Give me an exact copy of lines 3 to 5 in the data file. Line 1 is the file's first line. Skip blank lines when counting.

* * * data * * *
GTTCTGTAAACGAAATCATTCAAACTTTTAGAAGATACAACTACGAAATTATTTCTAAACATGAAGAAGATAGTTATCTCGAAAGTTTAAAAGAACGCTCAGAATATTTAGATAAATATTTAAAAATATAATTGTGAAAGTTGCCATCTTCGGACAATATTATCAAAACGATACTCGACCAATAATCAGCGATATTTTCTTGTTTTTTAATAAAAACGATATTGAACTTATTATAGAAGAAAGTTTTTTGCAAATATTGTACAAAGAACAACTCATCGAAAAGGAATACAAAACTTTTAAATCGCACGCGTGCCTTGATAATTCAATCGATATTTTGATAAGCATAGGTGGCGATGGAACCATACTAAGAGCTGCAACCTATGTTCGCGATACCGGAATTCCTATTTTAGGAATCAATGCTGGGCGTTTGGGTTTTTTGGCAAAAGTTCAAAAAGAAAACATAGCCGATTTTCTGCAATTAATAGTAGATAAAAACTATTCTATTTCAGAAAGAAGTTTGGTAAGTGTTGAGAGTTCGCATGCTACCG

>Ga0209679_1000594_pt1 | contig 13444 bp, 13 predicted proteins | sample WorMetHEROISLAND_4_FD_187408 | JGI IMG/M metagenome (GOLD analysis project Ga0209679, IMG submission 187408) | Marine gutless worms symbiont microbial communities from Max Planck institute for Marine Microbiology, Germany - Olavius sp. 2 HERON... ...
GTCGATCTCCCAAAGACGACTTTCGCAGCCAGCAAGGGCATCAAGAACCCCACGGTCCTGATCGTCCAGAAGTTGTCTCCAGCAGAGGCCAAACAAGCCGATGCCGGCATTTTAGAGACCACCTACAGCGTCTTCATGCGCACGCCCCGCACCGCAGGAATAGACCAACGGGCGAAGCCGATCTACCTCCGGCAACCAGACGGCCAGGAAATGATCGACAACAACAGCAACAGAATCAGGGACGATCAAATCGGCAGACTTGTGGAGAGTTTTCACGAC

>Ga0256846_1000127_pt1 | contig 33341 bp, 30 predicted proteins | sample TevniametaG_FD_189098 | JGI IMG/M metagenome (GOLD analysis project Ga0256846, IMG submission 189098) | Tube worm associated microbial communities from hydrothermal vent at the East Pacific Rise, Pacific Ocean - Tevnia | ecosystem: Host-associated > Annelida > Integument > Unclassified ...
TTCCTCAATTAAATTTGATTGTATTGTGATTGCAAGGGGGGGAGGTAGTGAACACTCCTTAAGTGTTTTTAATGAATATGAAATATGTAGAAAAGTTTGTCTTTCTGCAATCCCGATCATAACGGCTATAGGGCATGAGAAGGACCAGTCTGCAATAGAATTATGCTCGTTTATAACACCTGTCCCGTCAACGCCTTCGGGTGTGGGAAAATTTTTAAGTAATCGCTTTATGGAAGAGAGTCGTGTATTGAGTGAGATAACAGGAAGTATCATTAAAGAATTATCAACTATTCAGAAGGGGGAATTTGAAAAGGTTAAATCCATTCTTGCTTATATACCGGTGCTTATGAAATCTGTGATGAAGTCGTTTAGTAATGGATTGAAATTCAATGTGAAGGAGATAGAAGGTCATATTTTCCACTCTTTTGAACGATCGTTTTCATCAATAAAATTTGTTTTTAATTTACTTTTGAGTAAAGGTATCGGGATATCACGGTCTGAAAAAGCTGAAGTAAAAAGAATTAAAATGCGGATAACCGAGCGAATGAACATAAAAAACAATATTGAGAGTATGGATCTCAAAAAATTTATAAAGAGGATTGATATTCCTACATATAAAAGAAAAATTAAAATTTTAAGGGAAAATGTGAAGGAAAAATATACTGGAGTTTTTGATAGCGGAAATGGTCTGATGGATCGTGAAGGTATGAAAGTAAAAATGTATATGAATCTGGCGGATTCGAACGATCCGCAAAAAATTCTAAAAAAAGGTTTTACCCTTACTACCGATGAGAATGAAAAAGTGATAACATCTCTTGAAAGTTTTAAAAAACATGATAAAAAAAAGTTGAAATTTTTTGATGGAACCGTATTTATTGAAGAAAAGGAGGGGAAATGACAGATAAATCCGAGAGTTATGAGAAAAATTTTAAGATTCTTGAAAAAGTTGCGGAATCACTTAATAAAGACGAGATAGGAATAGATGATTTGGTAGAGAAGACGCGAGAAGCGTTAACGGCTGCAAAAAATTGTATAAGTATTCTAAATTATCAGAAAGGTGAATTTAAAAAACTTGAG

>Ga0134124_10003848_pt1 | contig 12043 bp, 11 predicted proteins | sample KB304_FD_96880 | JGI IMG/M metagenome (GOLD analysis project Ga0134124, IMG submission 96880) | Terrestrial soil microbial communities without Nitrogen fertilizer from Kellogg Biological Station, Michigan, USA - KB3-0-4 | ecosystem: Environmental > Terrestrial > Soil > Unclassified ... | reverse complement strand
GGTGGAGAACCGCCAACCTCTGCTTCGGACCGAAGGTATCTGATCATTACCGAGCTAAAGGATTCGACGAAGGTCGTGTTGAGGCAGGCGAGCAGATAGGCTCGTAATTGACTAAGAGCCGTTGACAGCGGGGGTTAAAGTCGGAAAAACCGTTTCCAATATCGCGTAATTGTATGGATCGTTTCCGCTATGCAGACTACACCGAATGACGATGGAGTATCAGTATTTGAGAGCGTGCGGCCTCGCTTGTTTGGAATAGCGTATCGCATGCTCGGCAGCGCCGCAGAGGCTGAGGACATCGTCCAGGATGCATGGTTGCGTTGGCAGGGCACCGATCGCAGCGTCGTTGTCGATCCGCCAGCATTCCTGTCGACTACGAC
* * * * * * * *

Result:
GTCGATCTCCCAAAGACGACTTTCGCAGCCAGCAAGGGCATCAAGAACCCCACGGTCCTGATCGTCCAGAAGTTGTCTCCAGCAGAGGCCAAACAAGCCGATGCCGGCATTTTAGAGACCACCTACAGCGTCTTCATGCGCACGCCCCGCACCGCAGGAATAGACCAACGGGCGAAGCCGATCTACCTCCGGCAACCAGACGGCCAGGAAATGATCGACAACAACAGCAACAGAATCAGGGACGATCAAATCGGCAGACTTGTGGAGAGTTTTCACGAC

>Ga0256846_1000127_pt1 | contig 33341 bp, 30 predicted proteins | sample TevniametaG_FD_189098 | JGI IMG/M metagenome (GOLD analysis project Ga0256846, IMG submission 189098) | Tube worm associated microbial communities from hydrothermal vent at the East Pacific Rise, Pacific Ocean - Tevnia | ecosystem: Host-associated > Annelida > Integument > Unclassified ...
TTCCTCAATTAAATTTGATTGTATTGTGATTGCAAGGGGGGGAGGTAGTGAACACTCCTTAAGTGTTTTTAATGAATATGAAATATGTAGAAAAGTTTGTCTTTCTGCAATCCCGATCATAACGGCTATAGGGCATGAGAAGGACCAGTCTGCAATAGAATTATGCTCGTTTATAACACCTGTCCCGTCAACGCCTTCGGGTGTGGGAAAATTTTTAAGTAATCGCTTTATGGAAGAGAGTCGTGTATTGAGTGAGATAACAGGAAGTATCATTAAAGAATTATCAACTATTCAGAAGGGGGAATTTGAAAAGGTTAAATCCATTCTTGCTTATATACCGGTGCTTATGAAATCTGTGATGAAGTCGTTTAGTAATGGATTGAAATTCAATGTGAAGGAGATAGAAGGTCATATTTTCCACTCTTTTGAACGATCGTTTTCATCAATAAAATTTGTTTTTAATTTACTTTTGAGTAAAGGTATCGGGATATCACGGTCTGAAAAAGCTGAAGTAAAAAGAATTAAAATGCGGATAACCGAGCGAATGAACATAAAAAACAATATTGAGAGTATGGATCTCAAAAAATTTATAAAGAGGATTGATATTCCTACATATAAAAGAAAAATTAAAATTTTAAGGGAAAATGTGAAGGAAAAATATACTGGAGTTTTTGATAGCGGAAATGGTCTGATGGATCGTGAAGGTATGAAAGTAAAAATGTATATGAATCTGGCGGATTCGAACGATCCGCAAAAAATTCTAAAAAAAGGTTTTACCCTTACTACCGATGAGAATGAAAAAGTGATAACATCTCTTGAAAGTTTTAAAAAACATGATAAAAAAAAGTTGAAATTTTTTGATGGAACCGTATTTATTGAAGAAAAGGAGGGGAAATGACAGATAAATCCGAGAGTTATGAGAAAAATTTTAAGATTCTTGAAAAAGTTGCGGAATCACTTAATAAAGACGAGATAGGAATAGATGATTTGGTAGAGAAGACGCGAGAAGCGTTAACGGCTGCAAAAAATTGTATAAGTATTCTAAATTATCAGAAAGGTGAATTTAAAAAACTTGAG